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Sills Signal Exploitation and Geolocation Division Southwest Research Institute San Antonio, Texas 78238-5166

ABSTRACT This paper addresses automatic modulation classication for PSK and QAM signals under coherent and noncoherent conditions. In particular, the paper extends previous results by treating the classication of higher-state QAM signals. A maximum-likelihood algorithm is presented for coherent classication of PSK and QAM signals. We evaluate the algorithms performance for various PSK and QAM modulation types including 64-state QAM and then compare it with a psuedo maximum-likelihood noncoherent classication technique in terms of error rate, false alarm rate, and computational complexity. The application of these results to the design and performance of an automatic signal recognizer is discussed throughout the paper. 1. INTRODUCTION Automatic modulation recognition is a rapidly evolving area of signal exploitation with applications in DF conrmation, monitoring, spectrum management, interference identication, and electronic surveillance. Generally stated, a signal recognizer is used to identify the modulation type (along with various parameters such as baud rate) of a detected signal for the purpose of signal exploitation. For example, a signal recognizer could be used to extract signal information useful for choosing a suitable counter measure, such as jamming. In recent years interest in modulation recognition algorithms has increased with the emergence of new communication technologies. In particular, there is growing interest in algorithms that treat quadrature amplitude modulated (QAM) signals, which are used in the HF, VHF, and UHF bands for a wide variety of applications including FAX, modem, and digital cellular. Many techniques for modulation identication have been published in the literature. Early work in modulation identication is found in a report by Weaver, Cole, and Krumland [1] in which frequency-domain parameters were used to distinguish between six candidate modulation types. One of the well-known early papers treating digital modulation types was by Liedtke [2] in which he presents results based on a statistical analysis of various signal parameters to discriminate between amplitude shift keying (ASK), FSK, and PSK. Other techniques using signal parameters have been reported in [3], [4], [5], [6], and [7]. A combination of techniques including pattern recognition are used in [8] and [9]. Several authors have applied techniques from higher-order statistics that exploit cyclostationarity to identify modulation [10]. Still others have applied neural networks to the problem [11, 12]. A recent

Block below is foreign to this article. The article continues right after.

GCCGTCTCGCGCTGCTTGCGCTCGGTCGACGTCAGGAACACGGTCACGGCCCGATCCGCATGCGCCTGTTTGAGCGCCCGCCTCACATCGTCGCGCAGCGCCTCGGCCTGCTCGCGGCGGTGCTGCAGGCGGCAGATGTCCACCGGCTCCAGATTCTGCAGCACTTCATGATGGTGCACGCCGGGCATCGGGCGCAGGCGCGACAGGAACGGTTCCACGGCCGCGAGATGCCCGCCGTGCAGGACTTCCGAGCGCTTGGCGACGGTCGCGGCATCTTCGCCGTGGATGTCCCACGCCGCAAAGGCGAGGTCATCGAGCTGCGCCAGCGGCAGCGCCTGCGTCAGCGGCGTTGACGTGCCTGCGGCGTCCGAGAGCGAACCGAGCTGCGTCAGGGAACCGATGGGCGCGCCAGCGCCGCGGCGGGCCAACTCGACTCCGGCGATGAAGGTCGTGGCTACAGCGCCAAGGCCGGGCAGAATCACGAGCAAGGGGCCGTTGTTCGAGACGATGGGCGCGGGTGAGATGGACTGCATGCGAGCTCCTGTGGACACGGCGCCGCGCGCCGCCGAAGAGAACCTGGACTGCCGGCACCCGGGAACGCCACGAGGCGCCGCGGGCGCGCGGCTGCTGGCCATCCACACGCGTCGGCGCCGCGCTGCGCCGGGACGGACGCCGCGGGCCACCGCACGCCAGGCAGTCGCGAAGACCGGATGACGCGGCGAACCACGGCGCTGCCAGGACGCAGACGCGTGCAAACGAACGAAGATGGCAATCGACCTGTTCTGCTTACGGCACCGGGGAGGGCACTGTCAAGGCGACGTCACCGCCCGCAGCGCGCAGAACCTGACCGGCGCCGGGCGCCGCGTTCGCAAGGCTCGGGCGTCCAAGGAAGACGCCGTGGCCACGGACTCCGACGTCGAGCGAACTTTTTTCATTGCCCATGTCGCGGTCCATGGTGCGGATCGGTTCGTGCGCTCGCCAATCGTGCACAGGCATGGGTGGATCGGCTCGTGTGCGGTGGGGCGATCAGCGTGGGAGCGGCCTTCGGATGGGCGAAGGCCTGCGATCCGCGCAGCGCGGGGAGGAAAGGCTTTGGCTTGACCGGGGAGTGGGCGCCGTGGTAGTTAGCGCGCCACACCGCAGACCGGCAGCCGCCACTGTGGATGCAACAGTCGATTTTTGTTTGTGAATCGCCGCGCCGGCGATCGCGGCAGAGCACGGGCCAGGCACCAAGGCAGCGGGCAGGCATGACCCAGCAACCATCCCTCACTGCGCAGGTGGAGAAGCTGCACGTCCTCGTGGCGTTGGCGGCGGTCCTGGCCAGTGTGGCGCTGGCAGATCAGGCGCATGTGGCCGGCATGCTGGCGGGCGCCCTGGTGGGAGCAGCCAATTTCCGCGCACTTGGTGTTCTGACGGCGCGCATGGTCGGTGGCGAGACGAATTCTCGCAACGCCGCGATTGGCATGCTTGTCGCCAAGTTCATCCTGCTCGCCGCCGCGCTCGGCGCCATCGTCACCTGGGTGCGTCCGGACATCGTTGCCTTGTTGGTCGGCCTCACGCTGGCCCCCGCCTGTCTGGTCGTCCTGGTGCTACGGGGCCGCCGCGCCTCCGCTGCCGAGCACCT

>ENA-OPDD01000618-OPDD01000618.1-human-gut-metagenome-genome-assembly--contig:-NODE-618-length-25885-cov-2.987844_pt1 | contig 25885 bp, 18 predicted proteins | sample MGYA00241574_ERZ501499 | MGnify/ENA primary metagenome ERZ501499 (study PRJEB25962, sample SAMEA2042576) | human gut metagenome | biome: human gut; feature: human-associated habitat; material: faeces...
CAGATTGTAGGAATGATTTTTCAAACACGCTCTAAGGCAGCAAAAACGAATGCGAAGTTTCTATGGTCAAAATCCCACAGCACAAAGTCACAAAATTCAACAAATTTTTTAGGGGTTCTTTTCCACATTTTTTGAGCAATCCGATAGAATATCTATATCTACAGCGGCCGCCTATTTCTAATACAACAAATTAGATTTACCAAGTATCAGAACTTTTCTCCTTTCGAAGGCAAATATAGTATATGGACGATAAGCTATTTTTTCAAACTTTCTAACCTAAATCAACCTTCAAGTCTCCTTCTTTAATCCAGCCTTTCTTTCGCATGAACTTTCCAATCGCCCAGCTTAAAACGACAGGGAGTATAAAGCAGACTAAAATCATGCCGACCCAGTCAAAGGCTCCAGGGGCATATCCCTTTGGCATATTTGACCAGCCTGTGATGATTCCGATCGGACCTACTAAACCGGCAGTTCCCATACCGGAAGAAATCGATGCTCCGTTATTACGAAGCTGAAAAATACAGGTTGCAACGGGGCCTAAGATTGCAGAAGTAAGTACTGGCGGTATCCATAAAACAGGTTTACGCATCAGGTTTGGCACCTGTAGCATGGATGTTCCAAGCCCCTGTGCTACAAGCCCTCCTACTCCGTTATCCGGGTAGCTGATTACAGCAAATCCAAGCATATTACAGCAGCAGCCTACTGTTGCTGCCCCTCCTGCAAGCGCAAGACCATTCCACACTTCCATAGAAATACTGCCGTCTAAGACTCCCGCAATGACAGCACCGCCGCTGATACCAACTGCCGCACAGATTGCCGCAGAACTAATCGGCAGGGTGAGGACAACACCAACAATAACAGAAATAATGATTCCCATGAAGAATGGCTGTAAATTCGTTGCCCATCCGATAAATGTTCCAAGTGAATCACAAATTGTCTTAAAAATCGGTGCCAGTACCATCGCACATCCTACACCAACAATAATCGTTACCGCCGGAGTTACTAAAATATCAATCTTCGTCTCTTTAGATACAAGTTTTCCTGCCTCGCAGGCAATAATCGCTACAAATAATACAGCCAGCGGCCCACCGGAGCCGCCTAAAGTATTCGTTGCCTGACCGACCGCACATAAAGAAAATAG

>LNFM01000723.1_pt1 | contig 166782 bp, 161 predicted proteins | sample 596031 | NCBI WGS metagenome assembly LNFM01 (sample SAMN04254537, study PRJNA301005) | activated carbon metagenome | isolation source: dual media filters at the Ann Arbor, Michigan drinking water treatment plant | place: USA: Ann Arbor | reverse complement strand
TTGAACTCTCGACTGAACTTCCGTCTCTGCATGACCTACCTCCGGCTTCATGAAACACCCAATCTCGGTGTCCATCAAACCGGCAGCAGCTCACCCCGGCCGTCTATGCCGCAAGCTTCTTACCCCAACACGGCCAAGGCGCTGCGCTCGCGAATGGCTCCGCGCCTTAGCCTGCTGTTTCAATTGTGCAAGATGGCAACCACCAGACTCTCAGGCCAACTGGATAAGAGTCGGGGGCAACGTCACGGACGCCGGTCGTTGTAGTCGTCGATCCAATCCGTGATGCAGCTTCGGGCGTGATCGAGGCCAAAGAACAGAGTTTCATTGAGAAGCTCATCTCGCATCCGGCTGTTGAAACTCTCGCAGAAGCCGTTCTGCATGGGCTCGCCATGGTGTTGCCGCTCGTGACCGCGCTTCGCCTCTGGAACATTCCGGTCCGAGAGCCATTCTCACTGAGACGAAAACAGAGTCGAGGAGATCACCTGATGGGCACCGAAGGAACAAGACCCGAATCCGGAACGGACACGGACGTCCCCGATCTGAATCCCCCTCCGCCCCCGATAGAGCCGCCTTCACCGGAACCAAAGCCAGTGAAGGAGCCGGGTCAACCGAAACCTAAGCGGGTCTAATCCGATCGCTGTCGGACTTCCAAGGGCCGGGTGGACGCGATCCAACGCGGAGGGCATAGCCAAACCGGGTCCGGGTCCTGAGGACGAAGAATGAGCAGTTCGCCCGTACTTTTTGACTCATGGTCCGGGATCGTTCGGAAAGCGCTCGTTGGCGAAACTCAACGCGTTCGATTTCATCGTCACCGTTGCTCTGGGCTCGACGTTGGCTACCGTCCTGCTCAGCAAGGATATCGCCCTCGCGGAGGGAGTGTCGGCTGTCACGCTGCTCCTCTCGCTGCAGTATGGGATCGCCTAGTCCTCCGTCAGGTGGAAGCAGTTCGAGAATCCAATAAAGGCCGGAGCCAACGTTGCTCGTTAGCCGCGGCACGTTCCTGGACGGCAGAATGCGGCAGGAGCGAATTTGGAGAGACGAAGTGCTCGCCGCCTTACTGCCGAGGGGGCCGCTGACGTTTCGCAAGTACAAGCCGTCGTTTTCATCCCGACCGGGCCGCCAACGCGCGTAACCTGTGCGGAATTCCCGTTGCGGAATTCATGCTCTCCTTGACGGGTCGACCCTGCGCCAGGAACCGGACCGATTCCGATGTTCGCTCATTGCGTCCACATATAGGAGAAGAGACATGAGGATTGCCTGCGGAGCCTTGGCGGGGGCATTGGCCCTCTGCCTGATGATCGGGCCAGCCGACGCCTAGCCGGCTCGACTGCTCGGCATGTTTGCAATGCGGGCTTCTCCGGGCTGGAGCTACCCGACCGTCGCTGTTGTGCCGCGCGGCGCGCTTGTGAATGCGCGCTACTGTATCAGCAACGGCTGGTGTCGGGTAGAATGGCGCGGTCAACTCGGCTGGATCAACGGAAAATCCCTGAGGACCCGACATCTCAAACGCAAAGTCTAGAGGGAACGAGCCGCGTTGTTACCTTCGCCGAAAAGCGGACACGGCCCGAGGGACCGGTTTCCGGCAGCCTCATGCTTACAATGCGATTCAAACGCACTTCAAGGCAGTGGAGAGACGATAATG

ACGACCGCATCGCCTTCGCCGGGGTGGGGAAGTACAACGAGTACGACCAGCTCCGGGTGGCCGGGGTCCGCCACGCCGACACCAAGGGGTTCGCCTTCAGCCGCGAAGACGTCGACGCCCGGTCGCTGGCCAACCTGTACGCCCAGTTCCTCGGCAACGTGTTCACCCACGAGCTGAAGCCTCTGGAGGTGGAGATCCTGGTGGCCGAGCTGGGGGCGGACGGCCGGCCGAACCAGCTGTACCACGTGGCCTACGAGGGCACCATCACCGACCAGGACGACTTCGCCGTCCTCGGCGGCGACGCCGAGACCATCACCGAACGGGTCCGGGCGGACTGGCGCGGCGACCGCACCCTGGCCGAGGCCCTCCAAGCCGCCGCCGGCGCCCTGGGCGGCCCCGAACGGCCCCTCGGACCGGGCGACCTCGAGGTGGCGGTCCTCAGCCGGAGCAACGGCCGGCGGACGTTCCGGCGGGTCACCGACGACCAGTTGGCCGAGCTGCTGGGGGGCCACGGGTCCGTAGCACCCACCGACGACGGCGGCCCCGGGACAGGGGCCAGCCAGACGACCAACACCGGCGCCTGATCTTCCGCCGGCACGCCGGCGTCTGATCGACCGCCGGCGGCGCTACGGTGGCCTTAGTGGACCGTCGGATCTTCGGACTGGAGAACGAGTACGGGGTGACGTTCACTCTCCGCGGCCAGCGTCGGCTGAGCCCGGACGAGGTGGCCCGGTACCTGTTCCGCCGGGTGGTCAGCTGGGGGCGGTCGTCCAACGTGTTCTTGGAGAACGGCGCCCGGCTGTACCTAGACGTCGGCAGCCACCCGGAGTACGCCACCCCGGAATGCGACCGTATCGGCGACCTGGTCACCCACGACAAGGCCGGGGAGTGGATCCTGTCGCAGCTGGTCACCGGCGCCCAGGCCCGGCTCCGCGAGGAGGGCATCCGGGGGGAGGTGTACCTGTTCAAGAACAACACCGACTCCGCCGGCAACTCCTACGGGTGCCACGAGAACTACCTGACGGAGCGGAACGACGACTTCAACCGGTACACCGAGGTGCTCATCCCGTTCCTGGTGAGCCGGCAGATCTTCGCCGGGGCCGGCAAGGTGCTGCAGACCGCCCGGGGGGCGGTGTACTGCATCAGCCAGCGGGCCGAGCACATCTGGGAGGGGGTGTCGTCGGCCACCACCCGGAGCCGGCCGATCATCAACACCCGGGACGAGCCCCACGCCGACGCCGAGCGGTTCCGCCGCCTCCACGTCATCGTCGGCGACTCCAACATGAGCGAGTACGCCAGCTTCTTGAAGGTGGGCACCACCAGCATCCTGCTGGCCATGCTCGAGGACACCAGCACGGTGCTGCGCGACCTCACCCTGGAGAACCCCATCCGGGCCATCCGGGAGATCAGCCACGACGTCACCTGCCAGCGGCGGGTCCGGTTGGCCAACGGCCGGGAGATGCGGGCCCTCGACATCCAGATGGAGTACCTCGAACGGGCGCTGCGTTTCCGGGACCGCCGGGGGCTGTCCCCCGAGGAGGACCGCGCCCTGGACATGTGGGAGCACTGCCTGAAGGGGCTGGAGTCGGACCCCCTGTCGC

This work was supported by the Advisory Committee for Research and Development at Southwest Research Institute.

book by Azzouz and Nandi [13] gives more details on these and other recent techniques for modulation identication. Another group of authors have applied techniques from maximum-likelihood (ML) decision theory to modulation identication. Kim et al. use a truncated series approximation of the likelihood ratio function for distinguishing a BPSK from an MPSK ), but these results apply in low SNR only [14]. Extensions (M to high SNR and 16-state QAM are presented in [15]. Sapiano presents a PSK classication technique with improved sensitivity to parametric degradation [16]. Most recently, Boiteau presented a comprehensive review of the literature on signal classication and provided a generalized framework that does not require any restriction on the baseband pulse [17]. In this paper we extend previous results on maximum-likelihood classication for PSK/QAM by developing general solutions for coherent and noncoherent classication of PSK/QAM signals with an arbitrary number of signal states. Performance curves are presented for both the coherent and noncoherent cases for various modulation types including 64-state QAM. The paper begins with an introduction in Section 1. Section 2 presents the signal model for PSK/QAM communications. The coherent classier is presented in Section 3 along with performance curves showing error rates and false alarm rates. The noncoherent case is treated in Section 4. Performance curves are presented and then noncoherent performance is compared with coherent performance. Section 5 contains conclusions and recommendations.

4

st nt, t T where s t We receive a signal r t is a signal emitted from a non-cooperative transmitter and n t is additive white gaussian noise (AWGN) with a two-sided power spectral density (PSD) of N0 . The signal s t is represented by 2

is the carrier frequency, and c is an unknown phase offset. The received signal is one of N candidate modulation types. Let the integers i ; ;:::;N enumerate the candidate ; ;:::;N denotes modulation types, such that mi for i the event that the intercepted signal belongs to the ith modulation type. We will assume equal a priori probabilities P mi . A t ej t denote the complex envelope of s t . Let s t The complex envelope of a PSK/QAM signal can be expressed in terms of

= + 0